Viewing System Integration From the Inside

Dec. 4, 2017
A collection of thoughts from system integrators about the state of automation and controls in manufacturing, along with some advice about how to get where you’re going.

I asked my Peer Groupies a few questions about their views of our industry looking from the inside out. Here’s what they said.

Of all the issues facing the automation and controls industry today, workforce issues are the biggest concern. System integrators are aging; there is a lack of interest in young folks; training those who do enter the field is costly; and gaining experience, which is invaluable, takes decades. Then there are the technology challenges—anywhere from legacy equipment (young techies turn their noses up at it) and connecting old and new devices to deciding which technologies to apply, such as cloud, Industrial Internet of Things (IIoT), Big Data and so on. I’m exhausted just typing them! And for those who are generalists, many projects are one-offs, so a miscalculation during quoting or poor project execution is a death sentence.

As for the future of the automation and controls industry, IIoT is big. Big Data in the cloud is bigger. Software as a service (SaaS) is no longer just a fun acronym. Instant information on your mobile device will be a given. Modernizing legacy equipment and wireless connectivity will harvest data like never before. Control systems will be more sophisticated with simplified interfaces requiring some kind of networking infrastructure. More leased systems. Migration from industrial computers to the next platform.

Now for some “back to the future” thoughts on what you could never have imagined for control system integration back then that is happening now. The most direct answer? We are still working! It sounds like a joke, but it’s not. Every technological advance has had “experts” saying that the software is getting easier; anybody can program it. Yet the opposite seems to be occurring. Controlling a device has definitely become easier. But systems as a whole are getting more complex. Controllers and instruments are expected to tie in with historians, reports, upstream/downstream equipment, overall equipment effectiveness (OEE), downtime reporting with reason codes, recipe management and batching, and so forth. Powerful and inexpensive processors with low-cost interconnections (i.e., Ethernet-based) are allowing some amazingly complex automation systems. Ethernet on the factory floor? You must be kidding. Self-tuning PID loops in programmable logic controllers (PLCs). Connection to open and public networks—Internet. Cloud servers—where’s the computer? Autonomous devices and drones—who’s driving that thing?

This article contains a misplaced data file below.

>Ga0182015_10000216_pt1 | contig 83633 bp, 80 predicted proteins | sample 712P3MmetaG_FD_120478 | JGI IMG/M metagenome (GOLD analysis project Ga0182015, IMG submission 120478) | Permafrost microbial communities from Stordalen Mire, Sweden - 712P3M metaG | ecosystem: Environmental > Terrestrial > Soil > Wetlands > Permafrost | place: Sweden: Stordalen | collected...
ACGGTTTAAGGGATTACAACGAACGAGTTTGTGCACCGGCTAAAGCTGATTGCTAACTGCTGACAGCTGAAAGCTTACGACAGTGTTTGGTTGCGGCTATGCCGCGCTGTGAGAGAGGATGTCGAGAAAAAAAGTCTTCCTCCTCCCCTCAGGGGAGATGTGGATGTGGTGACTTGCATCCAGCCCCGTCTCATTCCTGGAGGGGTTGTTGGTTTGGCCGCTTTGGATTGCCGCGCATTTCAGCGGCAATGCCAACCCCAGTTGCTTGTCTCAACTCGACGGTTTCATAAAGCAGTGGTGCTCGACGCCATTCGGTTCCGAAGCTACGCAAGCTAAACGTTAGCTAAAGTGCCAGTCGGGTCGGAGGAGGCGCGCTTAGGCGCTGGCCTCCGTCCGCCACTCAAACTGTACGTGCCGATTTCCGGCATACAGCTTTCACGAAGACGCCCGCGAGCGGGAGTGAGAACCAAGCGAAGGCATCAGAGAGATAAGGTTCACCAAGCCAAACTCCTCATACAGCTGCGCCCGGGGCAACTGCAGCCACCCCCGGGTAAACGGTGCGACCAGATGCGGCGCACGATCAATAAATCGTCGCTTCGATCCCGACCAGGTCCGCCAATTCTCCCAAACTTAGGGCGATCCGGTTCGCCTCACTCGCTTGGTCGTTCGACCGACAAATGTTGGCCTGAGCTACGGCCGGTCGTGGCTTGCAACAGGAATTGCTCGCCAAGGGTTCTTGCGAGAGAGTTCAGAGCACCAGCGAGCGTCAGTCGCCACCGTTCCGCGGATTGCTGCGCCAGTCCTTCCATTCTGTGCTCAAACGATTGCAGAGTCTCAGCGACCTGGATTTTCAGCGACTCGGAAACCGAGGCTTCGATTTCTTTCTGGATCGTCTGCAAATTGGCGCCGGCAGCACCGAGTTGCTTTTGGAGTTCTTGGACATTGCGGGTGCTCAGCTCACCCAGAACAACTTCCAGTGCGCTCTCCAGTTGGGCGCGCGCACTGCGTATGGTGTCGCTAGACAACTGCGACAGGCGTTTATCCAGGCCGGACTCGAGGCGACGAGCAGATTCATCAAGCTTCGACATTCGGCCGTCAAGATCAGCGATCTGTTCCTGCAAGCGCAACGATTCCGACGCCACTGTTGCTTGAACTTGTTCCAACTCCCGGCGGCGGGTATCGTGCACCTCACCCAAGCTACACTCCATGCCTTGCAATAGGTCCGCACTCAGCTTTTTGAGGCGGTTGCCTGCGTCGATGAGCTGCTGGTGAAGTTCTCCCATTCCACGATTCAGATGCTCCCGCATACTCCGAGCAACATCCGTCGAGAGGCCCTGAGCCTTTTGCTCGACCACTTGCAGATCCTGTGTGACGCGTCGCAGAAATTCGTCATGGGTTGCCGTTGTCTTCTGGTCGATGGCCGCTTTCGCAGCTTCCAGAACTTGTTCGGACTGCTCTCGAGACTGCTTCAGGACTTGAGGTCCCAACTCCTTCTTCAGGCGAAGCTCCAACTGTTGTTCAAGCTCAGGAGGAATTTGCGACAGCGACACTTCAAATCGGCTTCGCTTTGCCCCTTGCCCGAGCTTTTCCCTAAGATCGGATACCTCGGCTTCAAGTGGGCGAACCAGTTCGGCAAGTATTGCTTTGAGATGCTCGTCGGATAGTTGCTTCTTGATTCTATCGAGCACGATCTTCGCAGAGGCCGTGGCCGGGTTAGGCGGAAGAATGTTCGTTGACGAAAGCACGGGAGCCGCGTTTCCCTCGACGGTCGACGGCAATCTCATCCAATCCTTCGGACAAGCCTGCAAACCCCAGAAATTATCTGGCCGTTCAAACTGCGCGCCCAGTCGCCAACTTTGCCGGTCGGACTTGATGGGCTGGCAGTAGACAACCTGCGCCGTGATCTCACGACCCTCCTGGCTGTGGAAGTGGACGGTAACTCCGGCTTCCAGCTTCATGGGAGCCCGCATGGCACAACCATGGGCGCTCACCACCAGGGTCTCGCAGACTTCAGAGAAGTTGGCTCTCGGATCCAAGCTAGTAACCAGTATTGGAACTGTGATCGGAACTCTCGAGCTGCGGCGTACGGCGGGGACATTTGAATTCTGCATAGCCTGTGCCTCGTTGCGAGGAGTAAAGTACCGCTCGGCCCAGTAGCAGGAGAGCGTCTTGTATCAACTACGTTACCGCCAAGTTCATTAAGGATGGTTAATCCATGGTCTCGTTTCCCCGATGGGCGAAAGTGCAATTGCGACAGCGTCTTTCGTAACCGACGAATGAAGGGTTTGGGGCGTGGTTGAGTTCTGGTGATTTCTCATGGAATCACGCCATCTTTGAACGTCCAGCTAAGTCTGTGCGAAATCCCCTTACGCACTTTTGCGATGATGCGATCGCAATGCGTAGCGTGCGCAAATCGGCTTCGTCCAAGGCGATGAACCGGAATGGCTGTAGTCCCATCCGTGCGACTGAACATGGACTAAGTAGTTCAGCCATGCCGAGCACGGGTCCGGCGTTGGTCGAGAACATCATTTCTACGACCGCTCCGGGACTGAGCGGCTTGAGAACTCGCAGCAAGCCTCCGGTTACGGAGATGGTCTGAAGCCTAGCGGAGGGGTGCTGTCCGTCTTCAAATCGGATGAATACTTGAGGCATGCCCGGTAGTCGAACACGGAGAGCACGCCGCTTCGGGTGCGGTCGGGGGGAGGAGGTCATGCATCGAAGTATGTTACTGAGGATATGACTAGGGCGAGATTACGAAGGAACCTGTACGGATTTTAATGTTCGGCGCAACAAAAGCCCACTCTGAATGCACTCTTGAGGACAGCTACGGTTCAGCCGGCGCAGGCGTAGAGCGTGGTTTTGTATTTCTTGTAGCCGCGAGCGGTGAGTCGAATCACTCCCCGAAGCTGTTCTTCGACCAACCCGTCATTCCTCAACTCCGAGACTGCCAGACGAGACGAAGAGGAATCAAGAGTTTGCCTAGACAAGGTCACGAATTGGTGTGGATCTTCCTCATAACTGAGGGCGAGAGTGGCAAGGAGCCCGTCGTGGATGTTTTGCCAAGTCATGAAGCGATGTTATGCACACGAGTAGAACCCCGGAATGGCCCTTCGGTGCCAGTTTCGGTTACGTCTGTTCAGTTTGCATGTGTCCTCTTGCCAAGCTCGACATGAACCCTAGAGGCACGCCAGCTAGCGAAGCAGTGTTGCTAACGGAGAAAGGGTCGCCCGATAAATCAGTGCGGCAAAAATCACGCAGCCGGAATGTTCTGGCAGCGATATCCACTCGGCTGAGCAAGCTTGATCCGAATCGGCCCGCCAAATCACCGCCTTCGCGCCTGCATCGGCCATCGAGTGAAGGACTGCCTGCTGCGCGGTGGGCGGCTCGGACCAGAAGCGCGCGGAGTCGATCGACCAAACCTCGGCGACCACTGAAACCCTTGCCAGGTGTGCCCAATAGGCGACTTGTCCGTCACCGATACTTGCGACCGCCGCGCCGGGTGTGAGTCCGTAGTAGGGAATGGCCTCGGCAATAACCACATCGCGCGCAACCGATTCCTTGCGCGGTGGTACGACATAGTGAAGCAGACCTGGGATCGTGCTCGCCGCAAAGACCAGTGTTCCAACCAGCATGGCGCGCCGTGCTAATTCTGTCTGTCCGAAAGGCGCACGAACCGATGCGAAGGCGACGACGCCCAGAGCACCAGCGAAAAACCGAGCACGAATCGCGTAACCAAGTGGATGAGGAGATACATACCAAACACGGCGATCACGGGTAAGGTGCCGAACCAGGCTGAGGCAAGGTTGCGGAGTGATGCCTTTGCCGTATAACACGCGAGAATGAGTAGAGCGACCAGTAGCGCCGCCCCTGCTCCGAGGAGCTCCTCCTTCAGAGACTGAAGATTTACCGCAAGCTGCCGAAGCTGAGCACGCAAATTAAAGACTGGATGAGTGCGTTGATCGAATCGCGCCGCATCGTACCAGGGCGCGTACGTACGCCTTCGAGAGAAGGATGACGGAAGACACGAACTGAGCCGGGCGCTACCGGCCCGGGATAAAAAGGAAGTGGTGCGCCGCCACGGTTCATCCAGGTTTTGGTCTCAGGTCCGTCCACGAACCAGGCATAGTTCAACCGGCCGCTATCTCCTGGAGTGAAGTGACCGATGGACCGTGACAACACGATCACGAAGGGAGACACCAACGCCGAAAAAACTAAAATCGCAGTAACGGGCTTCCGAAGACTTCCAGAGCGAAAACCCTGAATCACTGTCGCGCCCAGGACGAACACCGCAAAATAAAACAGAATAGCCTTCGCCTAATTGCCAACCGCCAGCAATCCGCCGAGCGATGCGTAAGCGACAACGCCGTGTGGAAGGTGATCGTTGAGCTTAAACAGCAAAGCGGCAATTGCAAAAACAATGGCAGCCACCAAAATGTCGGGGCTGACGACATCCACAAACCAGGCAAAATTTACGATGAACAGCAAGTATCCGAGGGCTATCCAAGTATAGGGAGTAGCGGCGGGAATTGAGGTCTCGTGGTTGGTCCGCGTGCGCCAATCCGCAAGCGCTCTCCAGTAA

If you could know then what you know now… Opinions vary about what folks might do differently if they had it to do over again, but in first place is learning as much about business as was learned about technology. An MBA, or at least business management courses, can make the difference between success and failure. Document business processes. Hire business consultants sooner. Employ checklists, not complicated procedures. Living a balanced life, getting outdoors, time with family, involvement in community and church—all these things make us better business people, parents, spouses and friends. Enjoy the automation and controls ride and never get tired of learning. Being more product-focused and less focused on services might have been good. Requiring a proven track record before using a product for the first time is wise.

Some advice for those just starting in the industry: Nurture in-person relationships and don’t rely so much on casual text messages and emails. Not everyone communicates the same, so voice messages are OK. It’s OK to be a strong generalist. Too many people work in silos, giving them narrow experience—like having controller software experience but no understanding of hardware. Learn cloud tools and machine learning.

There are many misconceptions about the automation and controls industry. Some popular myths are that it’s easy, it’s dirty and antiquated, and we take jobs away from people in manufacturing. The truth is that automation and controls are keeping our manufacturing industries competitive and in business. Automation in manufacturing does as much good for society as ATMs and E-ZPass, other examples of automation.

Robert Lowe is co-founder and CEO of Loman Control Systems Inc., a certified member of the Control System Integrators Association (CSIA). Please see Loman’s profile on the Industrial Automation Exchange.

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